Part of the problem is that the term "evolution" is being used as an antonym
for creation, which is for the most part inappropriate. Biological
evolution only deals with the diversification of life. It is separate from
chemical evolution, which deals with elemental nucleosynthesis, the origin
of molecules and compounds and subsequently the origin of life, which is in
turn separate from cosmology. The view of "molecules to men" as the
creationists define it is really a combination of cosmology, chemical
evolution and biological evolution.
However, evolution in its most basic form is simply change; the idea that
the universe is not static but is fluid. This basic form makes no claim as
to what kind of change is occuring, only that it will occur. So rather than
demanding or even predicting an increase in complexity, evolution can in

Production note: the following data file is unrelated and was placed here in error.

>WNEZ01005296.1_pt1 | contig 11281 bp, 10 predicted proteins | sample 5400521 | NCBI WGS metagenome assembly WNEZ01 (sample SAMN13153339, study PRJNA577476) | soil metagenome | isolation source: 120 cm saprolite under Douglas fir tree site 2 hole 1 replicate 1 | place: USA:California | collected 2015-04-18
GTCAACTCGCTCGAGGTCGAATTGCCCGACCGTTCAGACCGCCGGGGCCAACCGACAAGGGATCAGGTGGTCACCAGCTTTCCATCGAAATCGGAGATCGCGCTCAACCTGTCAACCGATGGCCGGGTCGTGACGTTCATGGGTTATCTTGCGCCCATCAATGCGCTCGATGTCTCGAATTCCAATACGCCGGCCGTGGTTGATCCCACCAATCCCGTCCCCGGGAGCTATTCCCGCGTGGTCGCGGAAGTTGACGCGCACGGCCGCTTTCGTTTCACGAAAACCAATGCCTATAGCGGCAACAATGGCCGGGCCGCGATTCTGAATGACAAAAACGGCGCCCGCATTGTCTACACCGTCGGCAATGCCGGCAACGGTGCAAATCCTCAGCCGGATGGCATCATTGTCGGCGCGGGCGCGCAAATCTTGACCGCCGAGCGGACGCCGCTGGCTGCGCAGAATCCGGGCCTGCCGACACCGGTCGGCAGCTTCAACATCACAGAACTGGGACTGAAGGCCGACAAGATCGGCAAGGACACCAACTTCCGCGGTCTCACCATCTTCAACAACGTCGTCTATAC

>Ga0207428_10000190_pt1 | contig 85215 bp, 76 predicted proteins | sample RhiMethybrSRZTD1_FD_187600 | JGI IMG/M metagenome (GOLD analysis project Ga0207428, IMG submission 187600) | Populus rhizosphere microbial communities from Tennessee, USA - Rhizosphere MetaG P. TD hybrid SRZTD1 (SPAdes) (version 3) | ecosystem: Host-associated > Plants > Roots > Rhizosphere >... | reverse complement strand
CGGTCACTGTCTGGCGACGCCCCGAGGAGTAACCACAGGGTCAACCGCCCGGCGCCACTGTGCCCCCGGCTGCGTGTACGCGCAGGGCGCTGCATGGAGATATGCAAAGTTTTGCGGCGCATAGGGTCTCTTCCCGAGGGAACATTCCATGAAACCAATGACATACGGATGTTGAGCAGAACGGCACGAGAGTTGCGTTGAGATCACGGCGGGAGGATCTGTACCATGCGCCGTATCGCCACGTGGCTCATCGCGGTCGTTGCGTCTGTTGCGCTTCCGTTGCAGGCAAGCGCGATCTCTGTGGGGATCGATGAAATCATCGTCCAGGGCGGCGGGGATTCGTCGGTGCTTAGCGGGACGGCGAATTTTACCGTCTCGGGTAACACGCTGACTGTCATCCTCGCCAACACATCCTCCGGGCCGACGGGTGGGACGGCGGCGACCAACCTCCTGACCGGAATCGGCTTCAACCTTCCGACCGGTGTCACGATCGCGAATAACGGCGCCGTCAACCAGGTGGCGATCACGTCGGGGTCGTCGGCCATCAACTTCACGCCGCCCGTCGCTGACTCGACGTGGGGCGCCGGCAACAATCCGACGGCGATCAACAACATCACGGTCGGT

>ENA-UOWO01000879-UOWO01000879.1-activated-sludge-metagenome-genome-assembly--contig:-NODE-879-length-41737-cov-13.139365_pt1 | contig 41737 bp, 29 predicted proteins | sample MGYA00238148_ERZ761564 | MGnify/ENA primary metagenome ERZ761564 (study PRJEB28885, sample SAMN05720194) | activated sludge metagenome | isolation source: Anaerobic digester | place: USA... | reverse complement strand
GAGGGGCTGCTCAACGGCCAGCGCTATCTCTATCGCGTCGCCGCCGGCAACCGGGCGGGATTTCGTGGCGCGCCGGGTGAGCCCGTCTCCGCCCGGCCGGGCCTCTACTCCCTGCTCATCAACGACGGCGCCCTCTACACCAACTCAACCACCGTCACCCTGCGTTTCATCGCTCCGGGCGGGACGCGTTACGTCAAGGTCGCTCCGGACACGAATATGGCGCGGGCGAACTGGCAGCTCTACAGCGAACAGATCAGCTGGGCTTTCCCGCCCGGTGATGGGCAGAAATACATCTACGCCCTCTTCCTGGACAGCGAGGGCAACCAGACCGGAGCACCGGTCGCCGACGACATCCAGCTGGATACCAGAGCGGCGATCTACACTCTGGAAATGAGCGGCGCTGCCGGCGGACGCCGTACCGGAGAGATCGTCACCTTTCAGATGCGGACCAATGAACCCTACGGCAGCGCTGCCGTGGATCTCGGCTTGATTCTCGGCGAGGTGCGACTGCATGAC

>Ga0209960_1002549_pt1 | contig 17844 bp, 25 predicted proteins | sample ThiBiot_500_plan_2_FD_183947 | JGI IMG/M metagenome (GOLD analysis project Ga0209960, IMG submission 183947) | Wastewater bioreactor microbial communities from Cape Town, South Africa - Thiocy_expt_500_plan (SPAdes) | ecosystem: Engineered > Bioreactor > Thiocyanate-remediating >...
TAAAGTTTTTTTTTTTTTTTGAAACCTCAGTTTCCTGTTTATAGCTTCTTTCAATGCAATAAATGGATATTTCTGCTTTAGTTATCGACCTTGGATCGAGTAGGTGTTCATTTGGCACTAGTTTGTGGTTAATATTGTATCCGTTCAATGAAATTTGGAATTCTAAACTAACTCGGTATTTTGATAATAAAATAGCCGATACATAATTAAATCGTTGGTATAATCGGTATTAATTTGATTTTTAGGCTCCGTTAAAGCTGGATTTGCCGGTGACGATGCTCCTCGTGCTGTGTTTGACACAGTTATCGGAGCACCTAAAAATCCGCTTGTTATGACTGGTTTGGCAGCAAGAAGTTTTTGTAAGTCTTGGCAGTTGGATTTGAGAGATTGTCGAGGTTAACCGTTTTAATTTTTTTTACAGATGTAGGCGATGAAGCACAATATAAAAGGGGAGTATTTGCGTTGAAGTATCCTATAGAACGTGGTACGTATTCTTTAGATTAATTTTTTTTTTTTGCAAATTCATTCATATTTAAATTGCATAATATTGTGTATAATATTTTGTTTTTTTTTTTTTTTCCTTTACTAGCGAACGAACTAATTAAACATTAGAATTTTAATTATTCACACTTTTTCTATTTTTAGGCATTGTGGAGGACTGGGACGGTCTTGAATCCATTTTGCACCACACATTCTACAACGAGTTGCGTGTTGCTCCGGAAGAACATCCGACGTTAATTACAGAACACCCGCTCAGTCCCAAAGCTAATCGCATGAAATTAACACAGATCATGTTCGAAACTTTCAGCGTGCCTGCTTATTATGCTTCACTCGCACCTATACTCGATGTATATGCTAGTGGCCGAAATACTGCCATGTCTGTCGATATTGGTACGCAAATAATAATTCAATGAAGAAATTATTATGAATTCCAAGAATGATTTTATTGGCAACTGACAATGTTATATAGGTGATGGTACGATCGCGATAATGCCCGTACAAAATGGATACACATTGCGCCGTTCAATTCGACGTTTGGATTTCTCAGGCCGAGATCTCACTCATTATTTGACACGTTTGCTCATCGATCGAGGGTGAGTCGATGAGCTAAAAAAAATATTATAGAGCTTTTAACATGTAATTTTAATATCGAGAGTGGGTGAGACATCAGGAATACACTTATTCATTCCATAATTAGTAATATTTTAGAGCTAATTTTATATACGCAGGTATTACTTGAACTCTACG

fact include decreases in complexity, cyclical change, pendulum (back and
forth) change, as well as more.
What we see as an apparent overall increase in complexity is actually an
artifact produced by the process as a whole, which involves a wide variety
of phenonena and not just evolution. For example, gravity can account for a
wide variety of "complex" results independent of evolution, including
planets, stars and galaxies, while basic chemistry and physics can account
for atmospheres, hydrospheres and even biospheres.
>I finally got my copy of NCSE Reports today. I look forward to reading
Thanks; I look forward to your comments.
Kevin L. O'Brien